Although the history of the lottery as a means of financing public works dates back to the Chinese Han dynasty, Ancient Rome was the birthplace of the European lottery. No less a figure than the Roman Emperor Augustus Caesar was behind these original lotteries. Conceived as a way to attract more funding from wealthier citizens, the lotteries took place during dinner parties hosted by the elite and prizes such as dinnerware and ceramics were awarded to everyone who bought a ticket. Over time lotteries became available to all citizens who could purchase tickets and win items of booty which had been brought back to Rome from conquered lands. Funds raised from these lotteries were used for the maintenance of the city.
Augustus’ lottery was rather more appreciated by the general citizenry than that introduced by the feared and despised teenaged Emperor Elagabus two hundred years later. To describe Elagabus as ‘eccentric’ would be generous in the extreme, as his lottery idea illustrates. At first the lottery he introduced worked in a similar fashion to the ones we know today, although the prizes were physical objects (and sometimes even slaves) rather than money. Tickets were given away for free in an attempt to win public support, but before long Elagabus was changing the game. Lottery tickets were distributed by catapulting them into the city to be claimed on a first come first served basis, but the emperor decided to liven up proceedings by including venomous snakes among the tickets. Next he made some of the prizes rather less desirable, and winners could find that their packages contained bees or a dead dog or even an order for their own execution.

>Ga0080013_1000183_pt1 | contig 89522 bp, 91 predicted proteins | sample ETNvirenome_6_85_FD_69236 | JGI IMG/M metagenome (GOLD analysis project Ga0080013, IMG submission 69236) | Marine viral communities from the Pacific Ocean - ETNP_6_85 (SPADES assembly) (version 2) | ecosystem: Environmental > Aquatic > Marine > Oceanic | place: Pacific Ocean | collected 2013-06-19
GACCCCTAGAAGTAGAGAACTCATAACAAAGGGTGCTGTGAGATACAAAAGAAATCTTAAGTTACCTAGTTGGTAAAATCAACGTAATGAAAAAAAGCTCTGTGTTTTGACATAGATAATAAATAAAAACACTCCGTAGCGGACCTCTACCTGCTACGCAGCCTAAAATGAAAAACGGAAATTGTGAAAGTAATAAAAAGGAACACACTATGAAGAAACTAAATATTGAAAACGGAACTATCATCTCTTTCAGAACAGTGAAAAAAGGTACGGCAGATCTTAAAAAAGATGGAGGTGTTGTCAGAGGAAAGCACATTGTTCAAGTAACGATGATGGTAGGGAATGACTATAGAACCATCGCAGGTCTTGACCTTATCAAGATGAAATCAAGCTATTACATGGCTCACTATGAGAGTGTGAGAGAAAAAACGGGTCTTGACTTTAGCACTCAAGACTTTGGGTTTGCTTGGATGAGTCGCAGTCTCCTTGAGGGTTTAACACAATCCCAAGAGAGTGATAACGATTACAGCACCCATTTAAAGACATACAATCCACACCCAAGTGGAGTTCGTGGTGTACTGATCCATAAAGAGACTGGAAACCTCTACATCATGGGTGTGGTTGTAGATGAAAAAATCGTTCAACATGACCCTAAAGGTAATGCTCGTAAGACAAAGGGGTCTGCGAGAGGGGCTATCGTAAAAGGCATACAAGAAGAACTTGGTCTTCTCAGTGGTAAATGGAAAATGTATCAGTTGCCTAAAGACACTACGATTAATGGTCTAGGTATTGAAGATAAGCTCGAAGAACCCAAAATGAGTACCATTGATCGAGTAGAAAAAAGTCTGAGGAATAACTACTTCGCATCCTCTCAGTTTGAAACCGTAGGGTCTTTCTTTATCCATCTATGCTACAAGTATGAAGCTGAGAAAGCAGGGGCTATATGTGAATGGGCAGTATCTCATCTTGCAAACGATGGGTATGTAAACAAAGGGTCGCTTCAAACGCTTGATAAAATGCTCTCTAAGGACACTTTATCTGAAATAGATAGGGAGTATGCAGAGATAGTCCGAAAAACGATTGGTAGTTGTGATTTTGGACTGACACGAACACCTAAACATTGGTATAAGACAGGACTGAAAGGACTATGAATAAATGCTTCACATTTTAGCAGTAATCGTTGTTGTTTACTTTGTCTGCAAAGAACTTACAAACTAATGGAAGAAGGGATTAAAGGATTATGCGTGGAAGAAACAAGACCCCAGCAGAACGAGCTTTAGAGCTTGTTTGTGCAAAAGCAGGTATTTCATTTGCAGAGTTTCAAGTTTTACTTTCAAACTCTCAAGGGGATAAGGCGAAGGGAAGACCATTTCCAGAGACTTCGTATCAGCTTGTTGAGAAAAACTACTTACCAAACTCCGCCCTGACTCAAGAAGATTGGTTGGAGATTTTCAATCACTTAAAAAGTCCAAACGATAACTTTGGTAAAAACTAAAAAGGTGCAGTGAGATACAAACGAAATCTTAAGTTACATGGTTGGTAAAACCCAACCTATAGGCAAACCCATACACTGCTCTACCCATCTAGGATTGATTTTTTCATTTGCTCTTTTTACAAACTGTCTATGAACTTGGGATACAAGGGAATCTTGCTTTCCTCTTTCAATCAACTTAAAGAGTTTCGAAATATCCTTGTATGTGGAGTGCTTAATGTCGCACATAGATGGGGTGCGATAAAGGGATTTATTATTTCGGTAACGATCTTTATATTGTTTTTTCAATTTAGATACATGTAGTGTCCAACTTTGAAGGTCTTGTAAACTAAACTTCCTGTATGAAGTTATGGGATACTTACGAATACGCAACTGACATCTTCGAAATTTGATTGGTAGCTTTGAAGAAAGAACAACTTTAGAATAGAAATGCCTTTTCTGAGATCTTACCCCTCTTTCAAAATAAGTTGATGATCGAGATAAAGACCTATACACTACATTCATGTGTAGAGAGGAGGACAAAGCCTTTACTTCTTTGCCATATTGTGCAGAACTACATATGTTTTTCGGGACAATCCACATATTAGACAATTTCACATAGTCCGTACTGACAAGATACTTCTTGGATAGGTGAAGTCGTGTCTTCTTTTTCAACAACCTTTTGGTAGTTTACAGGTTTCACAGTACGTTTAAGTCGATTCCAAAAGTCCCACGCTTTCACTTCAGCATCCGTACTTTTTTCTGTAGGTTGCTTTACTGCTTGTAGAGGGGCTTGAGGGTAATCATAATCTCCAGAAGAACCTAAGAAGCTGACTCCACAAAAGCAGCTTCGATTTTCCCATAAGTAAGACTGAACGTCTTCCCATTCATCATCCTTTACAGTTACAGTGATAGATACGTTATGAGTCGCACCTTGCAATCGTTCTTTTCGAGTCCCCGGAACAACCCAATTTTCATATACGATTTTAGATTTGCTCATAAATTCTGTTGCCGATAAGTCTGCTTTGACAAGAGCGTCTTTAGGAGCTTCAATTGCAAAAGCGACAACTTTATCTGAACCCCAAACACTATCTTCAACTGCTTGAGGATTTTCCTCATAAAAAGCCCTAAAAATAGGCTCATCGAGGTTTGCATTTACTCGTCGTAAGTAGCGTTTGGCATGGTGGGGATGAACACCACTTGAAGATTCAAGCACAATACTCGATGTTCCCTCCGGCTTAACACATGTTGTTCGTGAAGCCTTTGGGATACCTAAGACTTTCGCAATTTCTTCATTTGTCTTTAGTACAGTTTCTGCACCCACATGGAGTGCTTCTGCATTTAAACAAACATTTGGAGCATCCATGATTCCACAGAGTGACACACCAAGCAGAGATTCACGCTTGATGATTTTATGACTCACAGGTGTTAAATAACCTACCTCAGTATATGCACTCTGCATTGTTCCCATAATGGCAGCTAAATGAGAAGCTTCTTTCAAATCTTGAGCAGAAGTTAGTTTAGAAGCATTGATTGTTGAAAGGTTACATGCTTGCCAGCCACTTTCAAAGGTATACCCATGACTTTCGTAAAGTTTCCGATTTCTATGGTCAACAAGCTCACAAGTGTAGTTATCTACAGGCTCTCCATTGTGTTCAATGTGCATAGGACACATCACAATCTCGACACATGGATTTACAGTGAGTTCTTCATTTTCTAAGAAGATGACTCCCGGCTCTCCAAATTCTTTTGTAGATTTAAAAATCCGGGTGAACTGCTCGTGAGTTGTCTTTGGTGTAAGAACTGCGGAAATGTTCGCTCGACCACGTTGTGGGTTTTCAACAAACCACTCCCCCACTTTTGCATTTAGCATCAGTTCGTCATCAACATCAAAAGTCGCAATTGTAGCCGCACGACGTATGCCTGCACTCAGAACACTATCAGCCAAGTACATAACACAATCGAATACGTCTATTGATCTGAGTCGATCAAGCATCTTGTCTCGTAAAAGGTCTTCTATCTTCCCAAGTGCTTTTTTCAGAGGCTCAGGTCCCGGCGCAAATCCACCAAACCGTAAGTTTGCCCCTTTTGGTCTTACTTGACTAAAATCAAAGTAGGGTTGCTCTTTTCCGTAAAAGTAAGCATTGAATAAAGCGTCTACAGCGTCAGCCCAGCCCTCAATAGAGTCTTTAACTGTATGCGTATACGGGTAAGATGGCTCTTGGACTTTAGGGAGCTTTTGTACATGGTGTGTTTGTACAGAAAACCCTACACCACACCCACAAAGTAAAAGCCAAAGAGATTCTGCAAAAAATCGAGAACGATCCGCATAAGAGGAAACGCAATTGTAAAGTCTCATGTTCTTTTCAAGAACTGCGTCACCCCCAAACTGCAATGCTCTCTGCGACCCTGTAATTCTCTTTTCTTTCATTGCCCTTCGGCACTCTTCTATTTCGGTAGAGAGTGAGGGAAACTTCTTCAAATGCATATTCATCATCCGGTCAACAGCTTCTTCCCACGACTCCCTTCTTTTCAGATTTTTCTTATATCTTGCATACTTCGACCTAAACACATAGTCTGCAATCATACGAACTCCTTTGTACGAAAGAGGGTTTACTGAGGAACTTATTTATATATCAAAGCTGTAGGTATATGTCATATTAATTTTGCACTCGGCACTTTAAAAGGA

The modern Italian lotteries offer prizes which are considerably more pleasant. Enalotto was the first modern Italian state lottery when it began in the 1950s. This lottery generated numbers by taking the first number drawn from six regional lotteries from around the country (plus that from Venice as the bonus or ‘jolly’ number) to create its number. In 1997 the rules were changed to create the SuperEnaLotto that is still in operation today. This lottery is drawn three times a week and with no cap on how high the jackpot can get, it produces some pretty outstanding jackpots.
In fact the record SuperEnaLotto jackpot pay-out stands at a most impressive €178 million (£125 million) and this sum was won back in October 2010. This win was shared by a large syndicate of 70 people, giving them around two and a half million euros each. The sum of €147.8 million was won by a single ticket-holder in Bologne in 2009, making that the largest sole winner to date. These days you don’t have to buy tickets from a street vendor in Rome as you can simply go online to take part in one of Europe’s biggest lotteries. Things have changed a lot since Augustus Caesar’s day!